Contact: Michael Bernstein
202-872-6042
American Chemical Society

Public Release: 3-Oct-2016
Scientific Reports
Antibiotics developed in 1960s show promise for TB therapy
First generation cephalosporins -- antibiotics introduced as a treatment against bacterial infections in 1963 -- now show promise for tuberculosis therapy, according to new research published in Scientific Reports.
Grand Challenges Canada, Canadian Institute of Health Research, British Columbia Lung Association

Contact: Chris Balma
balma@science.ubc.ca
604-822-5082
University of British Columbia

Public Release: 3-Oct-2016
American Journal of Psychiatry
Prescription sleep aids carry a rare suicide risk, review finds
Prescription sleep aids appear to carry a rare risk of suicide, most typically when they cause the unexpected response of stimulating rather than quietening patients, researchers say.
NIH/National Institute of Mental Health, American Foundation for Suicide Prevention

Contact: Toni Baker
tbaker@augusta.edu
706-721-4421
Medical College of Georgia at Augusta University

Public Release: 3-Oct-2016
The Lancet Global Health
Umbilical cord antiseptic not effective in reducing infant deaths in Africa
Despite significant reductions in neonatal mortality previously reported in south Asia, applying a chlorhexidine wash to newborns' umbilical cords in sub-Saharan Africa did not reduce deaths, a study led by researchers from the Boston University School of Public Health shows.

Contact: Lisa Chedekel
chedekel@bu.edu
617-571-6370
Boston University School of Medicine

Public Release: 3-Oct-2016
Scientists take aging cardiac stem cells out of semiretirement to improve stem cell therapy
With age, the chromosomes of our cardiac stem cells compress as they move into a state of safe, semiretirement.
NIH/National Heart, Lung and Blood Institute

Contact: Toni Baker
tbaker@augusta.edu
706-721-4421
Medical College of Georgia at Augusta University

Public Release: 3-Oct-2016
New England Journal of Medicine
Multi-drug-resistant TB cure rates higher than expected
Cure rates for multi-drug-resistant tuberculosis (MDR-TB) in Europe have been estimated to be twice as high as previously thought, according to a research team at Queen Mary University of London.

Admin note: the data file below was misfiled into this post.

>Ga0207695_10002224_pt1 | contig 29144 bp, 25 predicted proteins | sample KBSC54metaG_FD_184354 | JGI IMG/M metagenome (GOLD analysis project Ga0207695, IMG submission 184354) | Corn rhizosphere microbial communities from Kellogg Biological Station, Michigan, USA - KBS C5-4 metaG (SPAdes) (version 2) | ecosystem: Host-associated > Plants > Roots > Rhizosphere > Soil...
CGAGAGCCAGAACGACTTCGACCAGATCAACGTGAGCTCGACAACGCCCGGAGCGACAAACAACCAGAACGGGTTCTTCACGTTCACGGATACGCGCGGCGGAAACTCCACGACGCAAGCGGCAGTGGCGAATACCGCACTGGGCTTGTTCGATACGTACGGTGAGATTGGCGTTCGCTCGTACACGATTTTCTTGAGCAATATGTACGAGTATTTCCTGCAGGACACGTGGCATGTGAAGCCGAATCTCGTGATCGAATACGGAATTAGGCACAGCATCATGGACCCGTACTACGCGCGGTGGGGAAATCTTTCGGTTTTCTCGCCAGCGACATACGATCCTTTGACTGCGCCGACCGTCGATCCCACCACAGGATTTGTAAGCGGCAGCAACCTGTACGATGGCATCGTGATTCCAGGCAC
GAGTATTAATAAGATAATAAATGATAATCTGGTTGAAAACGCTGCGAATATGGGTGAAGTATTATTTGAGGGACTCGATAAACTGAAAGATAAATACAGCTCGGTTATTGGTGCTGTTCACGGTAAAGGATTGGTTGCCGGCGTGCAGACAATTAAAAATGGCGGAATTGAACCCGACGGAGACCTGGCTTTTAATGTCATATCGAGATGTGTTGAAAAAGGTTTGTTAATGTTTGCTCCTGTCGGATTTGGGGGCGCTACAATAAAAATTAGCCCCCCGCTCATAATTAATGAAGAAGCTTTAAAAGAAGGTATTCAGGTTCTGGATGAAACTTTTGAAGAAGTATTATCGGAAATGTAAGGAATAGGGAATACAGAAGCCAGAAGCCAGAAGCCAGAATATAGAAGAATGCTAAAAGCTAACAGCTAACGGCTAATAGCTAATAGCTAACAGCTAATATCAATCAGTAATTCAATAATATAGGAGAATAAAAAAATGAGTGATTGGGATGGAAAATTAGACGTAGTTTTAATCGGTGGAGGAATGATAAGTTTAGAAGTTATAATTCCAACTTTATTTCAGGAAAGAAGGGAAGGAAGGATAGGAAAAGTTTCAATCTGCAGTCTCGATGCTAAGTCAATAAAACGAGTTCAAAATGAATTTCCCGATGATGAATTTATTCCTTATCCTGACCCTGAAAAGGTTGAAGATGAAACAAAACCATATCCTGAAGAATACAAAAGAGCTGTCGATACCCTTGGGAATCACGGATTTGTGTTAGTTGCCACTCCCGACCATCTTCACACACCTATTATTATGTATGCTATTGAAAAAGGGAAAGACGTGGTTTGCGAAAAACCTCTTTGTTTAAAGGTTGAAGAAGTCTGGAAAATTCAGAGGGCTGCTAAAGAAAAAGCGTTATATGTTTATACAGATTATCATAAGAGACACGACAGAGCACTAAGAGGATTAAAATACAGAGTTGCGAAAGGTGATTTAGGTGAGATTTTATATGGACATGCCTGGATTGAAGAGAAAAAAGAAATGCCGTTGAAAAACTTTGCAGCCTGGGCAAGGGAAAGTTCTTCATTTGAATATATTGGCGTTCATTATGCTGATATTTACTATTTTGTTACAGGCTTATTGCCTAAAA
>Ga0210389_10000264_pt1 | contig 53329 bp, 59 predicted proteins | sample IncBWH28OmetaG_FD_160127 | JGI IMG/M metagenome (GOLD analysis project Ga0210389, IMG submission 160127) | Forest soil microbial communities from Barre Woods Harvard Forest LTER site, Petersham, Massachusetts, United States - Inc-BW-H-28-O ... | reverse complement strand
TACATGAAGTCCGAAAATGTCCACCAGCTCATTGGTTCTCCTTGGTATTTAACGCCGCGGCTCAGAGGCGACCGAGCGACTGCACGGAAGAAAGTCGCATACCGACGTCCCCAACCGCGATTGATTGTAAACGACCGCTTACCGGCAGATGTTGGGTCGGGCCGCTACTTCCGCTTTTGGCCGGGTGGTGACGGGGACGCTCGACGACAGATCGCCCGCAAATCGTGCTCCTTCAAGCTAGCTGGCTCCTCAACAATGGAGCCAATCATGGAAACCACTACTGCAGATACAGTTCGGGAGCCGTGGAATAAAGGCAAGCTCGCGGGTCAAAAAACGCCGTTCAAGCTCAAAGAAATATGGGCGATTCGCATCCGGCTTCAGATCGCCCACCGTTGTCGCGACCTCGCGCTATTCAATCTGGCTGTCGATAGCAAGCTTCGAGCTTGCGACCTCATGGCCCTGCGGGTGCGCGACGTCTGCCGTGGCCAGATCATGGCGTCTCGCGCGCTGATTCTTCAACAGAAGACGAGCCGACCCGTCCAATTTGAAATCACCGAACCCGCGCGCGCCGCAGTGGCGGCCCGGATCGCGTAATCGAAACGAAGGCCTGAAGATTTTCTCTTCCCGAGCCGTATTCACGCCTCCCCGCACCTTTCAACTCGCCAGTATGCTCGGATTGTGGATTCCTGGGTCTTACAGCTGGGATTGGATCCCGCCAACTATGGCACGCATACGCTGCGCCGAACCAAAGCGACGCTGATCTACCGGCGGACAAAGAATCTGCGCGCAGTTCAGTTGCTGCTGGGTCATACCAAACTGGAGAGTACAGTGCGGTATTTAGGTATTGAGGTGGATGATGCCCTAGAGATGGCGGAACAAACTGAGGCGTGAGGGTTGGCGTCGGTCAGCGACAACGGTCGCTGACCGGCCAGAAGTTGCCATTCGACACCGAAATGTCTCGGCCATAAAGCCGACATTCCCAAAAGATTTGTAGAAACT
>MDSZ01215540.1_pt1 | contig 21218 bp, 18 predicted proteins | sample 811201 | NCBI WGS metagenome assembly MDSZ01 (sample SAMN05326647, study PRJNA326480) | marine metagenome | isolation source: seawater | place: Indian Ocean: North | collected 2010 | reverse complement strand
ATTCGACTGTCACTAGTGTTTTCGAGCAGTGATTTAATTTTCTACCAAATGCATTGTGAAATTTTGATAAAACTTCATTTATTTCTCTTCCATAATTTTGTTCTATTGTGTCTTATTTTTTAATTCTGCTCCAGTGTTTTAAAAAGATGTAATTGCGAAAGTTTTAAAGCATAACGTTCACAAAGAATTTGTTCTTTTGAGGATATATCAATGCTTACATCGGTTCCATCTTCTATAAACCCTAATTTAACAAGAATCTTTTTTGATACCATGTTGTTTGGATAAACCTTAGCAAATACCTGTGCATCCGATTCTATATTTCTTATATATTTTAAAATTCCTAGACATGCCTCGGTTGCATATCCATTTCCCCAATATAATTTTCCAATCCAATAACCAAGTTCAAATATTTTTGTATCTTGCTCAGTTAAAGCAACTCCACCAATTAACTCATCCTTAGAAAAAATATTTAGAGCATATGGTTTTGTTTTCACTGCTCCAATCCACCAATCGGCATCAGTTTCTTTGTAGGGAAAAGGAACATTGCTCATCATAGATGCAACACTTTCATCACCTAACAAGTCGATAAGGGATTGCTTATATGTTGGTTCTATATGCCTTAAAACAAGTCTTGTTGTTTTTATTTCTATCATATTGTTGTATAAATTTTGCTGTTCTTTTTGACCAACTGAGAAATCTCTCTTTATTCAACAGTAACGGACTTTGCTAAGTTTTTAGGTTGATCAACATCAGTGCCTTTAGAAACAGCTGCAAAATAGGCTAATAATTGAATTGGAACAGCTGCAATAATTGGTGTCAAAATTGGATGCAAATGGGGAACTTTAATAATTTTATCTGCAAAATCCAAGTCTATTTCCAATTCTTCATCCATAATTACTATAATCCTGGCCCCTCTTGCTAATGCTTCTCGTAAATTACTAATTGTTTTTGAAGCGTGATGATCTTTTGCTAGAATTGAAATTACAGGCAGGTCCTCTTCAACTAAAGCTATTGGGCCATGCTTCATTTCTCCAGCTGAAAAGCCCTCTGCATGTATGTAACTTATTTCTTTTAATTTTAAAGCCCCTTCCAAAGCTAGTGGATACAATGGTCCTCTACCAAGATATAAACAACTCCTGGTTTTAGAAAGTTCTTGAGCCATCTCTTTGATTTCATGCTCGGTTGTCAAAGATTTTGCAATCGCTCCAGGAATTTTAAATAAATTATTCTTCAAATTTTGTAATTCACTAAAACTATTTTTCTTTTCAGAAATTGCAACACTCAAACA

Contact: Joel Winston
j.winston@qmul.ac.uk
Queen Mary University of London

Public Release: 15-Sep-2016
PLOS Genetics
Mosquito preference for human versus animal biting has genetic basis
Mosquitoes are more likely to feed on cattle than on humans if they carry a specific chromosomal rearrangement in their genome. This reduces their odds of transmitting the malaria parasite, according to a University of California, Davis, study published Sept. 15 in the journal PLOS Genetics.
National Institutes of Health

Contact: Bradley Main
bmain@ucdavis.edu
530-752-7333
University of California - Davis

Public Release: 12-Sep-2016
BMJ Global Health
Time to outsource key tasks of WHO to better-placed and capable agencies, say experts
It's time to outsource key functions of The World Health Organization to bodies such as the Bill and Melinda Gates Foundation, The World Bank and The Global Fund for AIDS, Tuberculosis and Malaria that are better placed and qualified to execute the WHO's remit, experts argue in today's British Medical Journal - Global Health.

Contact: Dan Gaffney
daniel.gaffney@sydney.edu.au
61-481-004-782
University of Sydney

Public Release: 12-Sep-2016
Nature Medicine
Study details Zika virus disrupting fetal brain development during pregnancy
For the first time, abnormal brain development following a Zika infection during pregnancy has been documented experimentally in the offspring of a non-human primate. The researchers' observations of how Zika virus arrested fetal brain formation could provide a model for testing therapeutic interventions. The study also provided direct evidence that the Zika virus can cross the placenta in late pregnancy and affect the brain by shutting down certain aspects of brain development.
University of Washington Department of Obstetrics and Gynecology, Washington National Primate Research Center, National Institutes of Health

Contact: Leila Gray
206-685-0381
University of Washington Health Sciences/UW Medicine

Public Release: 12-Sep-2016
PLOS Genetics
A chromosome anomaly may cause malaria-transmitting mosquito to prefer feeding on cattle
Mosquitoes are more likely to feed on cattle than on humans if they carry a specific chromosomal rearrangement in their genome, reducing their odds of transmitting the malaria parasite, reports Bradley Main at the University of California, Davis in a study published Sept. 12, 2016, in PLOS Genetics.

Contact: Bradley Main
bradmain@gmail.com